The bottom line is clear: Our vital interests in Afghanistan are limited and military victory is not the key to achieving them. On the contrary, waging a lengthy counterinsurgency war in Afghanistan may well do more to aid Taliban recruiting than to dismantle the group, help spread conflict further into Pakistan, unify radical groups that might otherwise be quarreling amongst themselves, threaten the long-term health of the U.S. economy, and prevent the U.S. government from turning its full attention to other pressing problems. -- Afghanistan Study Group

Sunday, July 6, 2014

News of the Day for Sunday, July 6, 2014

After 12 days of fighting, Taliban take control of Askin valley in Kapisa. Local residents and police have fled to neighboring Laghman province.

Local officials say 38 Taliban and 2 border police are killed in fighting in Paktia Friday night. [One is forced to wonder about these highly disproportionate casualty totals. The Taliban, who have yet to comment on this incident, always have a radically different accounting. -- C]

National Directorate of Security says Taliban leader Mullah Jamaluddin was killed in an operation in Lashkargah, Helmand.

ANA soldier is killed, 4 civilians and 1 police officer injured by a motorcycle bomb in southern Kandahar.

Flow of refugees from North Waziristan in Khost reverses the long-term pattern of refugees fleeing Afghanistan entering Pakistan. The Pakistani military, waging a scorched earth campaign in North Waziristan, has told civilians to leave and that anyone who remains will be considered Taliban. Note that the Pakistani and Afghan Taliban are separate organizations with differing objectives and ideologies. Afghan officials, while doing their best to succor the refugees with what little they have, are concerned that there could be infiltrators among them.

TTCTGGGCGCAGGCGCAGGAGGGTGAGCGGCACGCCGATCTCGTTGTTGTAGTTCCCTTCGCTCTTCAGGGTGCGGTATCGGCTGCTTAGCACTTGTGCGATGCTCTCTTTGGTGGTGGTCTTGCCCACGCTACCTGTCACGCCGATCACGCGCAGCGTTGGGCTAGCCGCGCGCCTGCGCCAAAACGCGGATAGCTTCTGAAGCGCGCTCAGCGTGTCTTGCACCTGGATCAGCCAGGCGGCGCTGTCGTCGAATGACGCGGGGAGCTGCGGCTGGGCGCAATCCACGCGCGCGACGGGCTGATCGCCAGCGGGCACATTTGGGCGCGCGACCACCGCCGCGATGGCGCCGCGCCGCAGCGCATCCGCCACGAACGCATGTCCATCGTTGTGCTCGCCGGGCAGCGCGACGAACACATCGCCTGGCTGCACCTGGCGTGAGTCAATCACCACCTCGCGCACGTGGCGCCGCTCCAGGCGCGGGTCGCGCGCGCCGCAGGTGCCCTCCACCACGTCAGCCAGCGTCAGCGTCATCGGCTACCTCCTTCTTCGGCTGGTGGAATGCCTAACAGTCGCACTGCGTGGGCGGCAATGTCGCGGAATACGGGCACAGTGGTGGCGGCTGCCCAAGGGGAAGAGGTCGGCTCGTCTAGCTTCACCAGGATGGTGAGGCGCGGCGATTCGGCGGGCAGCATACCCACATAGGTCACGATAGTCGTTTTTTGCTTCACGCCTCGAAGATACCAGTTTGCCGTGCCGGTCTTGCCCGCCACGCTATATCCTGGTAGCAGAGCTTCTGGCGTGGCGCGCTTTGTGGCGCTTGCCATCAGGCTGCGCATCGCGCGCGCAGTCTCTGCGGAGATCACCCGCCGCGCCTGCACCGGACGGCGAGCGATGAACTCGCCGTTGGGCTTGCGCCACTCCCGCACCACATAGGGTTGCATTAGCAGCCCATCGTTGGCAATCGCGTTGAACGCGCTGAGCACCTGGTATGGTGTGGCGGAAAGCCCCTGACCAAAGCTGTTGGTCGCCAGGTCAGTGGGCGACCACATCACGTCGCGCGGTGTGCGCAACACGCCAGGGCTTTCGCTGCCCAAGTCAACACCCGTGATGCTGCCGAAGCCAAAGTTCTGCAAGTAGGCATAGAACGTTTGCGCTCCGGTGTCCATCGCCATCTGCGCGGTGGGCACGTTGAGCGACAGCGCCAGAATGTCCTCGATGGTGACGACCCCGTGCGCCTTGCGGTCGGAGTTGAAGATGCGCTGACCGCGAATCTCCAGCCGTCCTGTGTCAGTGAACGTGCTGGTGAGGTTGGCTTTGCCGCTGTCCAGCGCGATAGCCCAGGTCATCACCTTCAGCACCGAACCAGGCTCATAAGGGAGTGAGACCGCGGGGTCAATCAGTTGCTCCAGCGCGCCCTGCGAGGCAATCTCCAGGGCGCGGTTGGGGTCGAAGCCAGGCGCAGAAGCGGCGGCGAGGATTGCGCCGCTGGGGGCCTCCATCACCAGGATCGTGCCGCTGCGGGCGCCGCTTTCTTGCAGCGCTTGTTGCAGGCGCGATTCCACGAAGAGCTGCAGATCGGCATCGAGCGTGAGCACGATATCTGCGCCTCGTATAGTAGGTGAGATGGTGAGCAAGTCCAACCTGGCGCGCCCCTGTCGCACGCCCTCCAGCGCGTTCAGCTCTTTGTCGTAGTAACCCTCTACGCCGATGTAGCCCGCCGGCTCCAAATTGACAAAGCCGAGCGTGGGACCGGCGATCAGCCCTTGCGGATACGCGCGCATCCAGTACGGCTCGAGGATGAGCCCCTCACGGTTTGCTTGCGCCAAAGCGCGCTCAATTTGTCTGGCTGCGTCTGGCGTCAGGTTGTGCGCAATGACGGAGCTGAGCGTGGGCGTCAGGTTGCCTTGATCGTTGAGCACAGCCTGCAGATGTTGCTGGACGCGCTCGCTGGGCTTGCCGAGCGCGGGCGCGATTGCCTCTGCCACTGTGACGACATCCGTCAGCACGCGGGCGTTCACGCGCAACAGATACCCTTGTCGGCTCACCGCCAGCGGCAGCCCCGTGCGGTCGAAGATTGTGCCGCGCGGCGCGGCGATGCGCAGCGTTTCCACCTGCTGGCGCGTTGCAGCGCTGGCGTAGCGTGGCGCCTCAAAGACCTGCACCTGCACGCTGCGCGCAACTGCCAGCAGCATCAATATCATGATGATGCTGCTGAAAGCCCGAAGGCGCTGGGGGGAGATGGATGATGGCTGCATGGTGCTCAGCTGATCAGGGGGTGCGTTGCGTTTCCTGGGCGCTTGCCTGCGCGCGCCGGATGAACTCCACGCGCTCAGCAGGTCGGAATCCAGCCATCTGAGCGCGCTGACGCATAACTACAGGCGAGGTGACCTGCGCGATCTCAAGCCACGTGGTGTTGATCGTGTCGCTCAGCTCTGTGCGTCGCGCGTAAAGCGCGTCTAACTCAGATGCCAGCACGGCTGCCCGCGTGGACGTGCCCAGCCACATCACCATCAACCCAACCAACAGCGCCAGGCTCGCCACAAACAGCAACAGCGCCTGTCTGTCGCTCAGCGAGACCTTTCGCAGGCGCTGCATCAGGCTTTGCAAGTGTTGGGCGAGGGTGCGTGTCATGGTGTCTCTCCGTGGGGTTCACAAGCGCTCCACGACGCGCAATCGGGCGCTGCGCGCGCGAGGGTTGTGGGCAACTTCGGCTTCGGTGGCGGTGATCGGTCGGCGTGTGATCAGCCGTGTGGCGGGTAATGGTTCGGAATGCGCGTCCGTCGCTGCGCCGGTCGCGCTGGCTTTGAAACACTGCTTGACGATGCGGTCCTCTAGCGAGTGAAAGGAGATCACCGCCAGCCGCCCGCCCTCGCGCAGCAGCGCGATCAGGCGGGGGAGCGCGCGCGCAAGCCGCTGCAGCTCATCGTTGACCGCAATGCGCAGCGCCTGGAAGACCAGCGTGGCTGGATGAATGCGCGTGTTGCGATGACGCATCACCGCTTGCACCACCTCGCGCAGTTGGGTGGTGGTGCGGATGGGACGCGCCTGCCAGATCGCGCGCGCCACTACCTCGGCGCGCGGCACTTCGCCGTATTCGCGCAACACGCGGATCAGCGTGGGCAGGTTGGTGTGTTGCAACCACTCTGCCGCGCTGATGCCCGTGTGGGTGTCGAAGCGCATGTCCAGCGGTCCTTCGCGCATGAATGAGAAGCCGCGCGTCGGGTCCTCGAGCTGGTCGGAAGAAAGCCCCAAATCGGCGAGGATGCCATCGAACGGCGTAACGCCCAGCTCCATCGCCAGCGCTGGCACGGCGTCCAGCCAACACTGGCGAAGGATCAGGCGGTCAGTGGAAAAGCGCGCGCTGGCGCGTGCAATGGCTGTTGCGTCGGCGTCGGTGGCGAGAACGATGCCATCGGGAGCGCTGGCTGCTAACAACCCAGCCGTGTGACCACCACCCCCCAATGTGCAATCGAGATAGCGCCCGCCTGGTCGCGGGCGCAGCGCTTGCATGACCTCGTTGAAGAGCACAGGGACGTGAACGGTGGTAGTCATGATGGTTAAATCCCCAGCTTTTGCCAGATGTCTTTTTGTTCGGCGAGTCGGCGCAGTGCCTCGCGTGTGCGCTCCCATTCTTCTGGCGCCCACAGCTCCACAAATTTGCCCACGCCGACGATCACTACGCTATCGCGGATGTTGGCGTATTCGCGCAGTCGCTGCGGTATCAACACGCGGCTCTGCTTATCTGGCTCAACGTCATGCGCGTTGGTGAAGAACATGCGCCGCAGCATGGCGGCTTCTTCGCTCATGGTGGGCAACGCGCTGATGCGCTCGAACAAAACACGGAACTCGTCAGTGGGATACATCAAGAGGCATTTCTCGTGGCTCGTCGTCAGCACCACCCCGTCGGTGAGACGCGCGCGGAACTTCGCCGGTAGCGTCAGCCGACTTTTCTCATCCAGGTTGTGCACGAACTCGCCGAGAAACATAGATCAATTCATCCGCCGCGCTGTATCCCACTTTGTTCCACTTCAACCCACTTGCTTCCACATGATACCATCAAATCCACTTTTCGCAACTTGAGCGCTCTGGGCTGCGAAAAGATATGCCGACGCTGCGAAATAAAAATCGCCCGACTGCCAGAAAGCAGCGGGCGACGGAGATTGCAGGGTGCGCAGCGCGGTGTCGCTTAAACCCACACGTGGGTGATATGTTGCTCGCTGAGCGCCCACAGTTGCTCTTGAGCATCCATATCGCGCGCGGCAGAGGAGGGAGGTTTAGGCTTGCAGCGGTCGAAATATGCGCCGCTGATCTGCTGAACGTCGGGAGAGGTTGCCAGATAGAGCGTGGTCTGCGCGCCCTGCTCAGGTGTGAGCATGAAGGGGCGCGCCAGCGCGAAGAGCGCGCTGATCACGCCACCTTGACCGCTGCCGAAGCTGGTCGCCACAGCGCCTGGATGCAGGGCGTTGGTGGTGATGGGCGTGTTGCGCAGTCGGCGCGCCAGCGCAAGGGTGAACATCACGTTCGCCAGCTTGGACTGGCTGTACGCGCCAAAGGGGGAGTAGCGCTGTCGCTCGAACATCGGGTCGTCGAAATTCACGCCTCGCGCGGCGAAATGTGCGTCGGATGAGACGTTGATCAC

Negotiations between the candidates over the electoral impasse continue. Ghani continues to decry delay in release of results.

The Daily Mail reports that the Taliban have reclaimed hundreds of square miles formerly held by British soldiers, based on e-mails it has obtained from an intelligence officer:

Huge swathes of Helmand Province, the area of Afghanistan where hundreds of British soldiers were killed in eight years of bloody fighting, are once again in the hands of the Taliban, The Mail on Sunday can reveal. The districts of Now Zad, Musa Qala and Sangin have been overrun by insurgents after British troops withdrew to the security of Camp Bastion – the last remaining UK base in the province.

The return of the Taliban to hundreds of square miles of territory which was previously liberated by British soldiers makes a mockery of Prime Minister David Cameron’s declaration of ‘mission accomplished’ in Afghanistan.



1 comments:

Ligue 1 Live said...

The Afganistan is passing a very terrible time. The peoples are very much conscious, they are surviving.